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IRS Revenue Agent Admits Filing False Tax Returns for Himself and Unsuspecting Relatives

By Allan Lengel
ticklethewire.com

Let’s face it, we seldom expect an IRS employee to cheat on their taxes. And then get caught?

Well….meet Albert Bront.

Bront, an IRS revenue agent,  pleaded guilty Wednesday in Los Angeles federal court to filing false tax returns for himself and innocent relatives, who were duped, authorities said.  He  claimed, among other things, bogus deductions for alimony and mortgage payments.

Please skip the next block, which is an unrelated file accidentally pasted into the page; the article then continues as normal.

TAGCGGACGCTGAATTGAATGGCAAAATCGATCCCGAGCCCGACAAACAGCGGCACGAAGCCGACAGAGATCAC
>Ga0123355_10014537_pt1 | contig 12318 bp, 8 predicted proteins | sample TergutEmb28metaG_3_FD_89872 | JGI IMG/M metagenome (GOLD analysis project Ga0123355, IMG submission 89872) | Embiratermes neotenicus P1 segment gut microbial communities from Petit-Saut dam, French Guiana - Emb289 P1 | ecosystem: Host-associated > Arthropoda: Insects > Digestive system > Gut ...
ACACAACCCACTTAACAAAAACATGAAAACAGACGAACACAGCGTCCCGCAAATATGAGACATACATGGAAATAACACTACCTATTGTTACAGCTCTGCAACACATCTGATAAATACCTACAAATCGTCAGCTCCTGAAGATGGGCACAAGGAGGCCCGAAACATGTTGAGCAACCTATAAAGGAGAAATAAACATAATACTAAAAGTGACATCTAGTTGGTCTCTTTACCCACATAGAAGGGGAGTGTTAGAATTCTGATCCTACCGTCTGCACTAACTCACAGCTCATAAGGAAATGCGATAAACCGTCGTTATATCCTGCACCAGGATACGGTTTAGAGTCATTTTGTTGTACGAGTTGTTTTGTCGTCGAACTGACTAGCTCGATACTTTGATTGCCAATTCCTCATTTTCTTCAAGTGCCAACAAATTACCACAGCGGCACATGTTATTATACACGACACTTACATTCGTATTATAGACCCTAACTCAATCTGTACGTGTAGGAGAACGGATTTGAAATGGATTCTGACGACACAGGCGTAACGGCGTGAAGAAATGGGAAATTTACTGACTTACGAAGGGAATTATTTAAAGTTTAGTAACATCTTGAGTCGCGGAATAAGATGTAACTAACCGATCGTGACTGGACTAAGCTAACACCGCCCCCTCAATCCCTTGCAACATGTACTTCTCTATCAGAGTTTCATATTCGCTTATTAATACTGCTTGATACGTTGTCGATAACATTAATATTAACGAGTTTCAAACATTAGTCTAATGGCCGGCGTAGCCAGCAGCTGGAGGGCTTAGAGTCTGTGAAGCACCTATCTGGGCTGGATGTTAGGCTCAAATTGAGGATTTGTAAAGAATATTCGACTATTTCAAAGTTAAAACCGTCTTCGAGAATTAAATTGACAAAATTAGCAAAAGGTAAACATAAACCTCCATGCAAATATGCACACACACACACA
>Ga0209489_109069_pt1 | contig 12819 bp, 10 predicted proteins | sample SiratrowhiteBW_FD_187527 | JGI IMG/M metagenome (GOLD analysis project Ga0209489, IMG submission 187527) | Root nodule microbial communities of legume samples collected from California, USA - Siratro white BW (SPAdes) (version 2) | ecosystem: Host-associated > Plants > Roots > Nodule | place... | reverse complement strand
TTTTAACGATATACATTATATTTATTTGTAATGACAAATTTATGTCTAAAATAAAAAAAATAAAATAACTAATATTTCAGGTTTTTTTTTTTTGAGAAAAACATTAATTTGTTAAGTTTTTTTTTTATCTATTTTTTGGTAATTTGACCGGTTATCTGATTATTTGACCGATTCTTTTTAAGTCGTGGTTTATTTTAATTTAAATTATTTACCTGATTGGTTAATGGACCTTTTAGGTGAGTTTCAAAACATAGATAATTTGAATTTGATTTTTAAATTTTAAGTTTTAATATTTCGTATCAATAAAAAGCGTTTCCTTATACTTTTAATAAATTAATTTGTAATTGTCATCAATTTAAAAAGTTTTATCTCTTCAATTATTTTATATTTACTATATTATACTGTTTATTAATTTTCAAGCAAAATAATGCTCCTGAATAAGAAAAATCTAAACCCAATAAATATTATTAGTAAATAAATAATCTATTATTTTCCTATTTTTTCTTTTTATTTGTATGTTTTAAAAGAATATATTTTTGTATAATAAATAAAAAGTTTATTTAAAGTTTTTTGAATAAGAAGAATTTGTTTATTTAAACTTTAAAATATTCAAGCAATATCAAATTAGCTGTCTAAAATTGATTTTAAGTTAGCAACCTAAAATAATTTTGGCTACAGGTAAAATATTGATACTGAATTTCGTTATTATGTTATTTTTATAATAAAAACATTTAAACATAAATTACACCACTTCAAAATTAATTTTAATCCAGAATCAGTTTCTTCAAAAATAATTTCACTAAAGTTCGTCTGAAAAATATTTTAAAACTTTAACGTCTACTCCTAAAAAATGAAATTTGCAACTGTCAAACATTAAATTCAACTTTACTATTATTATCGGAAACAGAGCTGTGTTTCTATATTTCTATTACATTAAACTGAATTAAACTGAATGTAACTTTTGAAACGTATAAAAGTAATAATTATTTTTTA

Bront, 51, a former Santa Clarita, Calif. resident, pleaded guilty to one count of subscribing to a false return and two counts of assisting others in subscribing to false tax returns. He admitted filing fraudulent tax returns for the tax years 2003 through 2007.

Additionally, he secretly filed tax returns for his relatives and stole their large tax refunds, authorities said.

Authorities said he had been on unpaid leave from the IRS since  2009, will remain in jail until his April 13  sentencing.

As part of his scam, he prepared a tax return for an unsuspecting relative in 2004, and fraudulently claimed the relative paid property taxes and mortgage interest on a property. He ended up collecting more than $10,000 from the inflated tax refund and failed to report it as income, authorities said.


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